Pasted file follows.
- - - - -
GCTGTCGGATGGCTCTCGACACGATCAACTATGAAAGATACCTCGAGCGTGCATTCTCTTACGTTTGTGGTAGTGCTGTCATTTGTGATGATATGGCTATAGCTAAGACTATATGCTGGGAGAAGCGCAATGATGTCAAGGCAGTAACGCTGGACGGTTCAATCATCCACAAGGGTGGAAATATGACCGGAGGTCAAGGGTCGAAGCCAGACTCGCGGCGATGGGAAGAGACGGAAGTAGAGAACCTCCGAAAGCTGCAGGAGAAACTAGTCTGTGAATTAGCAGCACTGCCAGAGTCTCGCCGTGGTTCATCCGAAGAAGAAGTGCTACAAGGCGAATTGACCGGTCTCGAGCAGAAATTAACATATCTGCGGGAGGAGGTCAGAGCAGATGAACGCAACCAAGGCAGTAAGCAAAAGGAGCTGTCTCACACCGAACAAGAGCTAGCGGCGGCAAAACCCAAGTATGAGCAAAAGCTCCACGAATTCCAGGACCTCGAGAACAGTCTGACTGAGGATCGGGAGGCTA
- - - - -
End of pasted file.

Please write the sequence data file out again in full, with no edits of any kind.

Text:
GCTGTCGGATGGCTCTCGACACGATCAACTATGAAAGATACCTCGAGCGTGCATTCTCTTACGTTTGTGGTAGTGCTGTCATTTGTGATGATATGGCTATAGCTAAGACTATATGCTGGGAGAAGCGCAATGATGTCAAGGCAGTAACGCTGGACGGTTCAATCATCCACAAGGGTGGAAATATGACCGGAGGTCAAGGGTCGAAGCCAGACTCGCGGCGATGGGAAGAGACGGAAGTAGAGAACCTCCGAAAGCTGCAGGAGAAACTAGTCTGTGAATTAGCAGCACTGCCAGAGTCTCGCCGTGGTTCATCCGAAGAAGAAGTGCTACAAGGCGAATTGACCGGTCTCGAGCAGAAATTAACATATCTGCGGGAGGAGGTCAGAGCAGATGAACGCAACCAAGGCAGTAAGCAAAAGGAGCTGTCTCACACCGAACAAGAGCTAGCGGCGGCAAAACCCAAGTATGAGCAAAAGCTCCACGAATTCCAGGACCTCGAGAACAGTCTGACTGAGGATCGGGAGGCTA